Circles and Fence Exercise

With Richard Caldwell

This is an exercise that works on both circles and turnarounds. All I want my horse to do is follow me. I’m not his boss, but I am the leader. When I ride I want him to follow my feel. I don’t want to be mechanically keeping him on a circle, or pulling him around a turn. So when I am working on these exercises, I am always going to look with my head and position my body first, as the first way of asking him, then follow up with my reins or my legs.

The following exercise starts from a circle. So first, work on some symmetrical circles. Try to have your horse stay on the circle without your holding him there. Work both sides, and if he has a weak side, you may want to work more on that side. Once your circles are feeling good, you can use the fence to help you work on turnarounds. The fence just helps your horse learn to rock his weight back over his hocks, which frees his front end to come through more easily.

Circles

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Photo 1

1. When I ride my horse, I want to ride with feel. So to ride a circle, I look where I want my horse to go.

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Photo 2

2. If he takes his nose to the outside, I'll just bump him back to the circle. But I won't try to hold him there.

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Photo 3

3. My reins are long; he needs to stay on the circle until I ask him to change. I use my legs to drive forward.

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Photo 4

4. If I need to correct my horse, I do it with my legs. If he's pushing on my hands, I use my legs to get him soft.


From Right Circle to Left Circle

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Photo 1

1.From my symmetrical circle, (in this photo a circle to the right) I stop, at an angle to the fence, by lifting my outside (left) rein straight up.

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Photo 2

2. With my left rein, I'll bump, bump, bump, and ask him to turn over his hocks, to his left.

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Photo 3

3. I want him to turn all the way around, back onto the original tracks of our circle.

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Photo 4

4. Then I'll drive him out of the turn, back onto our symmetrical circle, but now we're walking to the left. When I get to the fence, I can stop and turn back again.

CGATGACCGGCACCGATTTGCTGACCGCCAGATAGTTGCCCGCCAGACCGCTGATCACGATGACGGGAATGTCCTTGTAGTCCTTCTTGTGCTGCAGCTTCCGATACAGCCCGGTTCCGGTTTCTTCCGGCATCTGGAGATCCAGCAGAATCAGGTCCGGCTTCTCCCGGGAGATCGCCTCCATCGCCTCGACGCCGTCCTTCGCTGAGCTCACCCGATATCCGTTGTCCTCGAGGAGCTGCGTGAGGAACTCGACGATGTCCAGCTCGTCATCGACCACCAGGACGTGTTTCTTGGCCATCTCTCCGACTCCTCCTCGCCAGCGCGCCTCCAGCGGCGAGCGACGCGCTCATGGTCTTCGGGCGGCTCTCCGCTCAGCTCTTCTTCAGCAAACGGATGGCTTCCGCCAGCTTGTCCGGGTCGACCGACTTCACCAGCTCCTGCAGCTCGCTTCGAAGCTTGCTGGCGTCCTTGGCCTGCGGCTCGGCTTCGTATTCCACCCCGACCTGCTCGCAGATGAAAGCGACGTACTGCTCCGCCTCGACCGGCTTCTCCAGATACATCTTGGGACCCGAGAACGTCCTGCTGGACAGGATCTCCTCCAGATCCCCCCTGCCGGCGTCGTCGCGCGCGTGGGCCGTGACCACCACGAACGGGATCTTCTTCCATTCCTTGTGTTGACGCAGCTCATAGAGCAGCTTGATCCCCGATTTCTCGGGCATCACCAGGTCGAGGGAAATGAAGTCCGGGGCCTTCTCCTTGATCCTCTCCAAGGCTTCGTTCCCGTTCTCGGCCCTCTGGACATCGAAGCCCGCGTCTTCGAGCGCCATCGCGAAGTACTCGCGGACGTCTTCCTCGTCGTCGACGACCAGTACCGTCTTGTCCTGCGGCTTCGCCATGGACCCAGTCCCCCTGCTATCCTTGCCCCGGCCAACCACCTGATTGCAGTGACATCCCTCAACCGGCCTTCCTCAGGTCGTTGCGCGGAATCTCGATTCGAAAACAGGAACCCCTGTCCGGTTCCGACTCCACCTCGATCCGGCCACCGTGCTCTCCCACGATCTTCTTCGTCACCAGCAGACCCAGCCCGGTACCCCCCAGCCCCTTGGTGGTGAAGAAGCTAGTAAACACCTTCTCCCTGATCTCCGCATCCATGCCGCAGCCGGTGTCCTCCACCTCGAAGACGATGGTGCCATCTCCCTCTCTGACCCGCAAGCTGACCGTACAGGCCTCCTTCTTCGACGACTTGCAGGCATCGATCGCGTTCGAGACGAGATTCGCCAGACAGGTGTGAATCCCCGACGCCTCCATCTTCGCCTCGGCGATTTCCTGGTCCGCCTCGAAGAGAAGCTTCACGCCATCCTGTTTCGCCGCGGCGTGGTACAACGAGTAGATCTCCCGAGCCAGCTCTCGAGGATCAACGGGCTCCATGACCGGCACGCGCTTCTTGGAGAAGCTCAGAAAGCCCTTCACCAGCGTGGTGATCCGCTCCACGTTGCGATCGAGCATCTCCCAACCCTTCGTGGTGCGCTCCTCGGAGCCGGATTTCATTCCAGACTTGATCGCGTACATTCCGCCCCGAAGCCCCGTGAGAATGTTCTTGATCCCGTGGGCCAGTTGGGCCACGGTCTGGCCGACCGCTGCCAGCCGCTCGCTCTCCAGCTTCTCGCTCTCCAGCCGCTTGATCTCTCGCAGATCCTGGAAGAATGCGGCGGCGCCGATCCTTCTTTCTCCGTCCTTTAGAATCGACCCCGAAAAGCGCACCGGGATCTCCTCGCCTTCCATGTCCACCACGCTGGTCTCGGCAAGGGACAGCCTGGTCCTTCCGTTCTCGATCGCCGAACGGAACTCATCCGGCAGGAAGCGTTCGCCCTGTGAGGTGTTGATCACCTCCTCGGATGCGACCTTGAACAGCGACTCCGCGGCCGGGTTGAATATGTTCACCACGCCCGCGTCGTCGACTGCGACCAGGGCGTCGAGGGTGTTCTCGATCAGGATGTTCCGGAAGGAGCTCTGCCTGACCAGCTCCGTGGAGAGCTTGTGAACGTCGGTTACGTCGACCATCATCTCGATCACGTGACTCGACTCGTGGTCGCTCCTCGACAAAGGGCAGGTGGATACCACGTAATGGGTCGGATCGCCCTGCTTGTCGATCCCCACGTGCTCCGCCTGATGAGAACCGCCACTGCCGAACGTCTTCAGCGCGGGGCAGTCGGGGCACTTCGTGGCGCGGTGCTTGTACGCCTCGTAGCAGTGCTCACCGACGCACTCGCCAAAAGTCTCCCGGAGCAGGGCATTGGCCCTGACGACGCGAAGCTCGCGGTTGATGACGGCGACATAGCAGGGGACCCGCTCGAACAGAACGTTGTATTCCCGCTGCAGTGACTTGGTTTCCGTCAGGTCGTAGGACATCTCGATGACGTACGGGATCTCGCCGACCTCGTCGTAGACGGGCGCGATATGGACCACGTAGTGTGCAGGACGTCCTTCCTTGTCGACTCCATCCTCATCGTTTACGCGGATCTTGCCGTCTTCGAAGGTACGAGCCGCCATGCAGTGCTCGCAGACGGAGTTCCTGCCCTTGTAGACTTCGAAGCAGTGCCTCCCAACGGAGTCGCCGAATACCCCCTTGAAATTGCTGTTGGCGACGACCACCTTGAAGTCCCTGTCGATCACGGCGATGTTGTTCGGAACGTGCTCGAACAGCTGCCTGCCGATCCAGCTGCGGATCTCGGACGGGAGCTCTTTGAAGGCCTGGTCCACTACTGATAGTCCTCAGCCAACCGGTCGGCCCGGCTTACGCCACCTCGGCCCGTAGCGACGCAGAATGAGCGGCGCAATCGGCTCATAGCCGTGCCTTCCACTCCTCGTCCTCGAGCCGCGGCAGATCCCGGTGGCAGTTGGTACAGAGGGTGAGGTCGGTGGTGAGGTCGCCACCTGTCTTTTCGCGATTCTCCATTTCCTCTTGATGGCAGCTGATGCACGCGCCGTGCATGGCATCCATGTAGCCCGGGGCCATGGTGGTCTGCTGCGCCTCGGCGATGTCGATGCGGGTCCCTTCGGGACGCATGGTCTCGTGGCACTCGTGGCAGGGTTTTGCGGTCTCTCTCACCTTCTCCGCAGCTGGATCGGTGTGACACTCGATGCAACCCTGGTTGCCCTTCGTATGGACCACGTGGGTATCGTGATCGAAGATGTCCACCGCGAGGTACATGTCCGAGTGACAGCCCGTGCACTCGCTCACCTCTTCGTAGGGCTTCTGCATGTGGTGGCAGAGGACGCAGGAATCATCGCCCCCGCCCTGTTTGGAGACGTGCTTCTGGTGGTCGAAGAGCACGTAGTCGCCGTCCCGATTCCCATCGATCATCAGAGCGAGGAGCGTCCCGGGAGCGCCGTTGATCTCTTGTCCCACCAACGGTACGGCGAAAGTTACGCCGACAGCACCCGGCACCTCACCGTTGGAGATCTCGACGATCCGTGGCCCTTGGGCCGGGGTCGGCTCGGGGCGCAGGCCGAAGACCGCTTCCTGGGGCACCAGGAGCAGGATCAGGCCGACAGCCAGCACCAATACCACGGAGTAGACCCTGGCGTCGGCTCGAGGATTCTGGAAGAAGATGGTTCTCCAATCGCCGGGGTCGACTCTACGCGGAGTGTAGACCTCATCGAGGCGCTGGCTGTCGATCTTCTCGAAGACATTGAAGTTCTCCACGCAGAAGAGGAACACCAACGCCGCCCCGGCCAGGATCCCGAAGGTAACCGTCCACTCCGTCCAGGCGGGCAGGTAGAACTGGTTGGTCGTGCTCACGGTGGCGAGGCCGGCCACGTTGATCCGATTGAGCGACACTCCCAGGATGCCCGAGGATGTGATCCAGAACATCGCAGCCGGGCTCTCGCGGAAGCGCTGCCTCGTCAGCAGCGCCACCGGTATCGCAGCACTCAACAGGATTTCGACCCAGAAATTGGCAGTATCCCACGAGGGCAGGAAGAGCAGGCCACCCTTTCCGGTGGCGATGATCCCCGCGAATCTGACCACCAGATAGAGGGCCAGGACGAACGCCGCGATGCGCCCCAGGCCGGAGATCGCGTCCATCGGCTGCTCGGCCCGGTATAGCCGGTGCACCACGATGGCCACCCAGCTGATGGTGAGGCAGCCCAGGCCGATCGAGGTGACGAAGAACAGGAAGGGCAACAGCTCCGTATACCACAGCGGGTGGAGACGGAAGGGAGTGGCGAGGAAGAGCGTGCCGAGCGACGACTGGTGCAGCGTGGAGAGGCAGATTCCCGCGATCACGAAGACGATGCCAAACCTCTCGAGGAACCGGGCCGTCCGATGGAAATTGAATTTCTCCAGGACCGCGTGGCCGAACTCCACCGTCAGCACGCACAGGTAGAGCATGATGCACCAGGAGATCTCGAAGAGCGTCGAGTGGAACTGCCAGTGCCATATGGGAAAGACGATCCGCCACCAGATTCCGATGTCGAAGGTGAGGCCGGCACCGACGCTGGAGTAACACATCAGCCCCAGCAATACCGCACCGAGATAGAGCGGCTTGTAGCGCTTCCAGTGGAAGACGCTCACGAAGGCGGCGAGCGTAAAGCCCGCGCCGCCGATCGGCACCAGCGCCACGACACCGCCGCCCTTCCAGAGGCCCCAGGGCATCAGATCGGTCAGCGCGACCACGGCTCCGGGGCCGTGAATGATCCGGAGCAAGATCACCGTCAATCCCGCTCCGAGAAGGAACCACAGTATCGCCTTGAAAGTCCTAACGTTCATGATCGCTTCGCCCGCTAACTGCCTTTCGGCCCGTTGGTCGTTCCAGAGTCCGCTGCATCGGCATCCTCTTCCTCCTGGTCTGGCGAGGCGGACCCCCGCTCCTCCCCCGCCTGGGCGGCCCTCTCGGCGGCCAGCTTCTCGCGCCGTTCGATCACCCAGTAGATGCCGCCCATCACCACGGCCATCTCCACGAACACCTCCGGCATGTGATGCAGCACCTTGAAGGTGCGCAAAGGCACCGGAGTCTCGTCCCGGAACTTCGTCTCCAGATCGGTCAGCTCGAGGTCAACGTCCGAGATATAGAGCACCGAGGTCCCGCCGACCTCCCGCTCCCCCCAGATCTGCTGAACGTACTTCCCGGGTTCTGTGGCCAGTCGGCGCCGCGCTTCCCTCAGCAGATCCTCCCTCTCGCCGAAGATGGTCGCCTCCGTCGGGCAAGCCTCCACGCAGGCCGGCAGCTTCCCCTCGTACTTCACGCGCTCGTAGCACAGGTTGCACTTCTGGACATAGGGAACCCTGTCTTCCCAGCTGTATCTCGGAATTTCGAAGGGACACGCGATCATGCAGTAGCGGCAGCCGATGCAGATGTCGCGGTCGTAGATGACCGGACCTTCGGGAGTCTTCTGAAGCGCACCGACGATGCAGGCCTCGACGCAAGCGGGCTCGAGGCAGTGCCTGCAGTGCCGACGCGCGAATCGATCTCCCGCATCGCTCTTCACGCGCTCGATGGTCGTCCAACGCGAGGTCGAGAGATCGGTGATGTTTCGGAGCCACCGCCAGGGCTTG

From Left Circle to Right Circle

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Photo 1

1. Here, I'm walking a circle to the left. To stop, I'll lift my outside (right) rein when I'm at an angle to the fence.

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Photo 2

2. When I'm ready for him to turn, then I take my outside hand back to my hip.

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Photo 3

3. Taking my hand to my hip will keep his body round all the way through the turn.

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Photo 4

4. Remember to look with your whole body where you are going so your horse follows your feel.

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Photo 5

5. I keep turning over his hocks until I'm back on my original tracks from my circle.

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Photo 6

6.Now I drive him forward onto the circle to the right. When I get to the fence, I'll stop and turn back again.

Common Mistakes

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Photo 1

1.A common mistake I see riders make when doing this exercise, is to ride parallel to the fence and then try to turn. That might be all right for an advanced horse, but to start with that might be too much of a bind to put him in. The angle gives him more room to get turned around. Give him all the advantages you can when you're getting started, and build up as he gets further along.

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Photo 2

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2. The other main mistake I see in this exercise is that when a rider comes through the turn, he lets his horse get flat. They haven't kept their horse's nose to the inside of the circle, and so by letting him get flat, they do not come back to their original circle. I always want my horse hunting the inside of that circle, so no matter what, I'm going to stay on the same tracks as the circle we were walking. So don't start your turn and quit riding. Make it all the way back to your circle.

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Photo 5

This article originally appeared in Eclectic Horseman Issue No.45